The Big Twist of Broken World
The serial nature of comic books can make it the perfect medium for cliffhangers and twist endings. Well, you can add another title to the list of great twist endings: Boom’s Broken World by Frank Barbiere, Christopher Peterson and Marissa Louise.
Broken World starts out with a typical end-of-the-world scenario. Earth is about to be destroyed, not unlike Superman’s home of Krypton. The human race is evacuating. However, starship seats are limited and hard to come by. The best and the brightest were selected to find a new home.
Elena Marlowe is a college professor. She plows ahead with her class even though most of her students are gone- either because they’re leaving for space or because school doesn’t really matter anymore if the world is going to end. Elena’s family has passes to leave Earth but, when they prepare to board their spaceship, Elena is pulled out of line. Her passport is a forgery. Elena is not the mild-mannered unassuming college professor we’ve met so far. She has a secret past and she’s denied passage.
That’s when the big twists start coming. Elena watches helplessly as anarchists blow up the elevator that brings passengers up to the spaceship. She doesn’t know if her family escaped Earth, or if they’re even alive. But that’s just a minor tremor compared to the earthquake a few pages later: the asteroid misses Earth.
The human race evacuated for nothing. The people handpicked to survive are gone. The dregs of society have been left behind. The end of the world is only the beginning and I can’t wait to find out what happens next.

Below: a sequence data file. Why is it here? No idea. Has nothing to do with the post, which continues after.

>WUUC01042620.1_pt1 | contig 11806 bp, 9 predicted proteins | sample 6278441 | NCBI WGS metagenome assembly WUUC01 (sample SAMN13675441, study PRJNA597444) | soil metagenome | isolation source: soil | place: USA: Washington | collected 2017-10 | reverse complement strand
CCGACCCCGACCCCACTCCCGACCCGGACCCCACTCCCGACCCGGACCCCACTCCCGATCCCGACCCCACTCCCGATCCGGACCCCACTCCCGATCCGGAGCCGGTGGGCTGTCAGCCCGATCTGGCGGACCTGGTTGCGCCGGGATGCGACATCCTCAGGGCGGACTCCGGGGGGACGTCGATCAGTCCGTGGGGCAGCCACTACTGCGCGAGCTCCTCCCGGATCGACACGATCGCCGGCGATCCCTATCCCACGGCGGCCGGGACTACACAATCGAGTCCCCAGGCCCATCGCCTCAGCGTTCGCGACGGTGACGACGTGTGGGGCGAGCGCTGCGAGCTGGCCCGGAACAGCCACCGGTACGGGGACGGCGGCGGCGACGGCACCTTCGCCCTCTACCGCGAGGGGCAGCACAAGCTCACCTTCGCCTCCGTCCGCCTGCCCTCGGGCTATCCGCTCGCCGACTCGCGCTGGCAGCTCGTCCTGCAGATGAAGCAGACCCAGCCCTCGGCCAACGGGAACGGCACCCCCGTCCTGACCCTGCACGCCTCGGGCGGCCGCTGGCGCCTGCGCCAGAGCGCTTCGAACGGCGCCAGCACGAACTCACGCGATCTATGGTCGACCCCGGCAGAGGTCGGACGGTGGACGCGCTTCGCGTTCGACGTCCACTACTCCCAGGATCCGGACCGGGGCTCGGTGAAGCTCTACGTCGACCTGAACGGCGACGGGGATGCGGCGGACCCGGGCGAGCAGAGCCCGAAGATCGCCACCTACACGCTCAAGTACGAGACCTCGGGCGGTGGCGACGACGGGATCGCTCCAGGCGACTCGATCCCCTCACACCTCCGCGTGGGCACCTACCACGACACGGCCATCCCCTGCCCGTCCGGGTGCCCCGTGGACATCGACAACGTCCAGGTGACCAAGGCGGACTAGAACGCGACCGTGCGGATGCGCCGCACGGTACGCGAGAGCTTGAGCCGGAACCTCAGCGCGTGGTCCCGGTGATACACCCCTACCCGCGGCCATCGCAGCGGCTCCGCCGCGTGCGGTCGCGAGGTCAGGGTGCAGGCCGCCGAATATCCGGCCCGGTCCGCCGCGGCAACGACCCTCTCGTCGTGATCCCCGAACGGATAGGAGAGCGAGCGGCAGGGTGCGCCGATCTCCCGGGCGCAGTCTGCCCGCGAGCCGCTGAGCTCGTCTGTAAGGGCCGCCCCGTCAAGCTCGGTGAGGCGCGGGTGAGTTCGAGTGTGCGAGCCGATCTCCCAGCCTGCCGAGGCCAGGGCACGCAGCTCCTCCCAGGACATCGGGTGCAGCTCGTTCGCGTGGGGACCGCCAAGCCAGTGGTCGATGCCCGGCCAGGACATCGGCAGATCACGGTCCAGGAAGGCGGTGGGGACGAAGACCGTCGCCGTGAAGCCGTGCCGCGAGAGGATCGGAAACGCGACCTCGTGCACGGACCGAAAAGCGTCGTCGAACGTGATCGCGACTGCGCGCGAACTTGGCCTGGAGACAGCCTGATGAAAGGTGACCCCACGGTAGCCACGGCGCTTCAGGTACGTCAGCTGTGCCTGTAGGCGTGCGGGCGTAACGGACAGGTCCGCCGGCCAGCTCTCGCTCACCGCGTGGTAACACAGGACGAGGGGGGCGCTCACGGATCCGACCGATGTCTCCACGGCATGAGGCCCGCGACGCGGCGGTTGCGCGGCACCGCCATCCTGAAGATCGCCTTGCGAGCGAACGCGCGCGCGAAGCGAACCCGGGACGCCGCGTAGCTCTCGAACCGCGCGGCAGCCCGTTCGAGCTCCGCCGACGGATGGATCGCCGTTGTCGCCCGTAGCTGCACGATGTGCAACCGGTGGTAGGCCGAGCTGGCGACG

Who is Elena? What is her secret past that led to her being denied passage? What will the survivors do in this society of the abandoned? Will we see the evacuees again?
Broken World is an emotionally resonant and engaging story. We feel the scenes along with Elena, her love for her family, her desperation, her despair and finally her resolve. Christopher Peterson provides clear and compelling art. His first cover shows a bit of a Frank Quitely influence, but the interior art is a lot crisper and simpler, more like Jeff Smith's Bone.
Broken World is a completely different take on the end of the world scenario. Barbiere and company are exploring the edges of the story that are usually ignored. I enjoyed their storytelling before the big twist but the big twist was truly astonishing. I can only hope that the rest of the series lives up to this early promise.
It's a Fluit Notes double-header. Enjoy!
That's a bit like the origin of Wundarr from Man-Thing. His father rockets him to Earth to save him and he grows up in the rocket and comes out simple-minded because the Kents drove off afraid they'd get ray gunned, and it turned out his planet wasn't going to blow up after all.
Thanks for the heads up -- that does sound interesting, and I'm curious about the professor's past.